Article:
Let's face it, depending on your niche (and yes, everyone has a niche), organic traffic is just not going to happen on or offline, unless you are exceptionally rare (or already famous). It takes time to build an audience. As the business axiom goes, "Givers gain." You don't build an audience by posting sweet inspirational quotes all over social media. You build your audience by finding where they are and being interested in them, showing your value and supporting other people. What? How can you do that if you're a filmmaker, writer, photographer?

Mark A.J. Nazal (AERO Brand Ambassador) is still filming his short film: Carmina The Movie. Mark and crew have diligently spent a year building their early audience before the film is ready for it's premiere.

You do it by knowing your people. Knowing your specific audience is essential. It's not just demographics by age, gender (or gender identification), location and income. If you want to target just off those numbers be ready to have several million dollars in advertising dollars available. To be honest, even in corporate marketing, no one just shot guns ads to women aged 25-35 and hope it works.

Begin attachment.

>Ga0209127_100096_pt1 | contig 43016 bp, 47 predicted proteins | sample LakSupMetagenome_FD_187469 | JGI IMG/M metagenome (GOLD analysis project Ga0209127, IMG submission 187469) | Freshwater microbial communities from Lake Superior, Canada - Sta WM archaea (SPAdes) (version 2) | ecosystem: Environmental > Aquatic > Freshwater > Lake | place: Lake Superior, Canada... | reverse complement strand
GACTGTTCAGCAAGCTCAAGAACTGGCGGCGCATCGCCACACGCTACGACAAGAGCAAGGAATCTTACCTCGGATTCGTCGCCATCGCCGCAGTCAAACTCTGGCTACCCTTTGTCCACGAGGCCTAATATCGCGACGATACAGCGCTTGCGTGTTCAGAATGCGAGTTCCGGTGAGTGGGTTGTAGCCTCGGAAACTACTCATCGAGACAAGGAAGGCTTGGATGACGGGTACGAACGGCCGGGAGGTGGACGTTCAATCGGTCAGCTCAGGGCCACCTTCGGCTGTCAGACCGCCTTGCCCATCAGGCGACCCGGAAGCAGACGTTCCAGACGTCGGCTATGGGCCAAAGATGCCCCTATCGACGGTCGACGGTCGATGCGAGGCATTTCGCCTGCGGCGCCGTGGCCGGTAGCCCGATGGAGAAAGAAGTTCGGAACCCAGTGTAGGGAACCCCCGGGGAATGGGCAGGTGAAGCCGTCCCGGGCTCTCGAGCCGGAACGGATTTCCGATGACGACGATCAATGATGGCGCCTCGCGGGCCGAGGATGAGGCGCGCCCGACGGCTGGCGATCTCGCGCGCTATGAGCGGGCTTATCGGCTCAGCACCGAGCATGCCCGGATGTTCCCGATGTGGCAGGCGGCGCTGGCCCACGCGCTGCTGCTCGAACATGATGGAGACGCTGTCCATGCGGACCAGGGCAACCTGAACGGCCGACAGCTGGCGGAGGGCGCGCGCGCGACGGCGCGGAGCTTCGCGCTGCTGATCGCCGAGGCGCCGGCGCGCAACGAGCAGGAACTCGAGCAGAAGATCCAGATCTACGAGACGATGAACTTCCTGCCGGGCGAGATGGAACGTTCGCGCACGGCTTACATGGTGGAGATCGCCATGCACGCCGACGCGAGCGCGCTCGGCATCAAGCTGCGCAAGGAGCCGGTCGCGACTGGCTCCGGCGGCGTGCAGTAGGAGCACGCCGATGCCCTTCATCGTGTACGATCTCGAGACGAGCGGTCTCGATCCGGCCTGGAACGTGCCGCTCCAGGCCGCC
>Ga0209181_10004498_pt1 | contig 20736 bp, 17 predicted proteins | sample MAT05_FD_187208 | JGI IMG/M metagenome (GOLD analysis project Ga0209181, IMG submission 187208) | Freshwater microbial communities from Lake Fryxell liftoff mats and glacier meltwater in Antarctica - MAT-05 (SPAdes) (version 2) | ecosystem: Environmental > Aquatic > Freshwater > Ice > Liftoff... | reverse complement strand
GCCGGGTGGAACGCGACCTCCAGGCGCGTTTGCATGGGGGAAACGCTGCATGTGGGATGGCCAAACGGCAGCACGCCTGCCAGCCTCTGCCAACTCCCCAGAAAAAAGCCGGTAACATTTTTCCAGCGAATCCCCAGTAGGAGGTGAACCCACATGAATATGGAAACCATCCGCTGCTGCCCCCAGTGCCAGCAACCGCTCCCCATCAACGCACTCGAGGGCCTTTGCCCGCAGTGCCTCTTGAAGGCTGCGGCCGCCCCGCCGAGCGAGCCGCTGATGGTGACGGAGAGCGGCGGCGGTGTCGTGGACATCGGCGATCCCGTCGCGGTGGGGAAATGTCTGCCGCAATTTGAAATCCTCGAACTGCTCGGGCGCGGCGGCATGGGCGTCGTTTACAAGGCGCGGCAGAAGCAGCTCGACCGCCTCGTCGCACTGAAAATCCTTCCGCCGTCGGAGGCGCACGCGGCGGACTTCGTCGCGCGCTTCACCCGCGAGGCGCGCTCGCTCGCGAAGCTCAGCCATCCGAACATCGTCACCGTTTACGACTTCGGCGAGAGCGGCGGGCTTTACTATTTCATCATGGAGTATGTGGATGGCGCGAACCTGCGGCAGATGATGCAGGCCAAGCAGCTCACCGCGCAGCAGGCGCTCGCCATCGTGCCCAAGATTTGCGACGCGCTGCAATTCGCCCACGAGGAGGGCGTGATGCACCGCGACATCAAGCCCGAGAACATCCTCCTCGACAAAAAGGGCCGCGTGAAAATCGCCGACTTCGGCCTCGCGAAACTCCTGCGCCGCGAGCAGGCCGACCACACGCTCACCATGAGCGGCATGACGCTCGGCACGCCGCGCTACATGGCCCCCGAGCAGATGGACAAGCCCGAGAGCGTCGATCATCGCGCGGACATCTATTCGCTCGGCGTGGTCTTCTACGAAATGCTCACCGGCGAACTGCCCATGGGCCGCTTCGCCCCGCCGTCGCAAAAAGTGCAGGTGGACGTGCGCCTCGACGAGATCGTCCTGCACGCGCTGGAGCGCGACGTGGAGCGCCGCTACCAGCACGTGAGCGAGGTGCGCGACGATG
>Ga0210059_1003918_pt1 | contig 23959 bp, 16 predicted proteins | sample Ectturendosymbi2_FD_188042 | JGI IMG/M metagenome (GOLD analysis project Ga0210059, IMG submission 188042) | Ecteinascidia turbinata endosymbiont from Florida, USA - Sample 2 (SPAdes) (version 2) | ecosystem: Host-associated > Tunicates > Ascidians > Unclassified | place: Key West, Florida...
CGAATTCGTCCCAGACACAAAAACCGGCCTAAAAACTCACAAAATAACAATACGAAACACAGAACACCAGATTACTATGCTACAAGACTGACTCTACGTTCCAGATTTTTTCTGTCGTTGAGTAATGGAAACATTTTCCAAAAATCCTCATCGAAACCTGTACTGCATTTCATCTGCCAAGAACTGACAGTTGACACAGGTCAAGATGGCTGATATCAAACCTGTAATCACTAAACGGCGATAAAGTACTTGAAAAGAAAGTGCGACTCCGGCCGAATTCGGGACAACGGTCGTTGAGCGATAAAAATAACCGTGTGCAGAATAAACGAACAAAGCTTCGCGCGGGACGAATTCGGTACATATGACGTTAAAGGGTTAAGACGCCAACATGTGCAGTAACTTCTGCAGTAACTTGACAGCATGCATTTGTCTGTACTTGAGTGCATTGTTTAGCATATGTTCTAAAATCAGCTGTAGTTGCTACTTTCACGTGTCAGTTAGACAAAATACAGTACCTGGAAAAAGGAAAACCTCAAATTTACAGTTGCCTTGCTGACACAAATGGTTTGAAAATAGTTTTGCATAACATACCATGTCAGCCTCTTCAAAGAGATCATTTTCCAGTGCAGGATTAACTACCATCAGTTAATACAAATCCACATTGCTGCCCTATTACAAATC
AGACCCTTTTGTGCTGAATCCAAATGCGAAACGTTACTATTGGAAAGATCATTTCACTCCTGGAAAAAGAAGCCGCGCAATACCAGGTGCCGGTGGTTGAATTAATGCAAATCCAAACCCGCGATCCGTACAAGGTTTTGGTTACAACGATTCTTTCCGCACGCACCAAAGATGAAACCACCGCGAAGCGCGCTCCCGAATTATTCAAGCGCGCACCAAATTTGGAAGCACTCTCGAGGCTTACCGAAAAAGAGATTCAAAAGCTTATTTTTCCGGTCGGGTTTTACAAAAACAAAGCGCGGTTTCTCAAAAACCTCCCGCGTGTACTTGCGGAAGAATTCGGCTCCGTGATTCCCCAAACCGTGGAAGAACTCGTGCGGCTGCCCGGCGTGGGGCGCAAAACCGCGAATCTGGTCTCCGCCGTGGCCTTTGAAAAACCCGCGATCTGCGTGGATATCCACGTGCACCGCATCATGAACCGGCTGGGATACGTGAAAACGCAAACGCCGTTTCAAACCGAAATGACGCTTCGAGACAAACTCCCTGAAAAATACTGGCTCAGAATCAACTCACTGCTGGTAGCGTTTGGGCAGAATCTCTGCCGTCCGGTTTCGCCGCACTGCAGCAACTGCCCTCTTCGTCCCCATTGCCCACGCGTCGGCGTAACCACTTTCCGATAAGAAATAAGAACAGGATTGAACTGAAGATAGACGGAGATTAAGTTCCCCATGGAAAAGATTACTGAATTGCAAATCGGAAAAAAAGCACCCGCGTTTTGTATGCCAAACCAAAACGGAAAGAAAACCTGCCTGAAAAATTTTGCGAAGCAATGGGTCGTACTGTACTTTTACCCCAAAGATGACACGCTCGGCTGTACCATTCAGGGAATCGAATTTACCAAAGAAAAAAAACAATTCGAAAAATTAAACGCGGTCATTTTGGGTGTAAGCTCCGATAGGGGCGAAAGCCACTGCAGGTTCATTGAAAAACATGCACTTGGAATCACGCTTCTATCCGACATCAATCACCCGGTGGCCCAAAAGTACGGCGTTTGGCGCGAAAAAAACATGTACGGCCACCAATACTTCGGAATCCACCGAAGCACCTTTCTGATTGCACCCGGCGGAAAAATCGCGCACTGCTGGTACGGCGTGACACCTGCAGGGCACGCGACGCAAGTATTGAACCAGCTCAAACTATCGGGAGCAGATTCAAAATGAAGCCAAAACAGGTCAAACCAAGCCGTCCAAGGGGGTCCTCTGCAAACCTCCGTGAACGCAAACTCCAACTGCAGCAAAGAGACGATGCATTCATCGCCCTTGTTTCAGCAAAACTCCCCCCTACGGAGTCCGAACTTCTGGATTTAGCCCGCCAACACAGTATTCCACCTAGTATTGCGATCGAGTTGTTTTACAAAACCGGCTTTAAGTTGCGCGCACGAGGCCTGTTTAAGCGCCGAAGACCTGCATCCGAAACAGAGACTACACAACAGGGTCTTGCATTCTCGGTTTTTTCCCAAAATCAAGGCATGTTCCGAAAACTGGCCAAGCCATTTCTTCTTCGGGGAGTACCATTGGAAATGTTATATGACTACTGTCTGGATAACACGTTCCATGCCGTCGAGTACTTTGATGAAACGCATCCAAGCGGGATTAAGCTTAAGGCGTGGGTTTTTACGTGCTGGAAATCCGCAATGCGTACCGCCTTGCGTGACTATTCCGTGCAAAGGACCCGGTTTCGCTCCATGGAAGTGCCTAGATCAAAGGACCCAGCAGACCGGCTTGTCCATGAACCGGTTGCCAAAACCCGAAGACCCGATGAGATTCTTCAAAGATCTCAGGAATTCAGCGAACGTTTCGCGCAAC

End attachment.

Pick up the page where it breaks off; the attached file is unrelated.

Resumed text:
Not everyone is going to want what you have, that's just a fact. You don't need to convince them, you need to find the people that match you!

To paraphrase marketing giant, Seth Godin, 'You don't need a million followers you have to try to engage with, you need one thousand loyal fans to be successful.

Take the time to understand your people, get to know them and build relationships. That's what the experts mean by build your platform, they don't mean build a pulpit. The more engaged you are with your audience the more likely you are to build a bigger and better audience that's the right fit for what you're trying to sell.

3. Take time to build your marketing assets.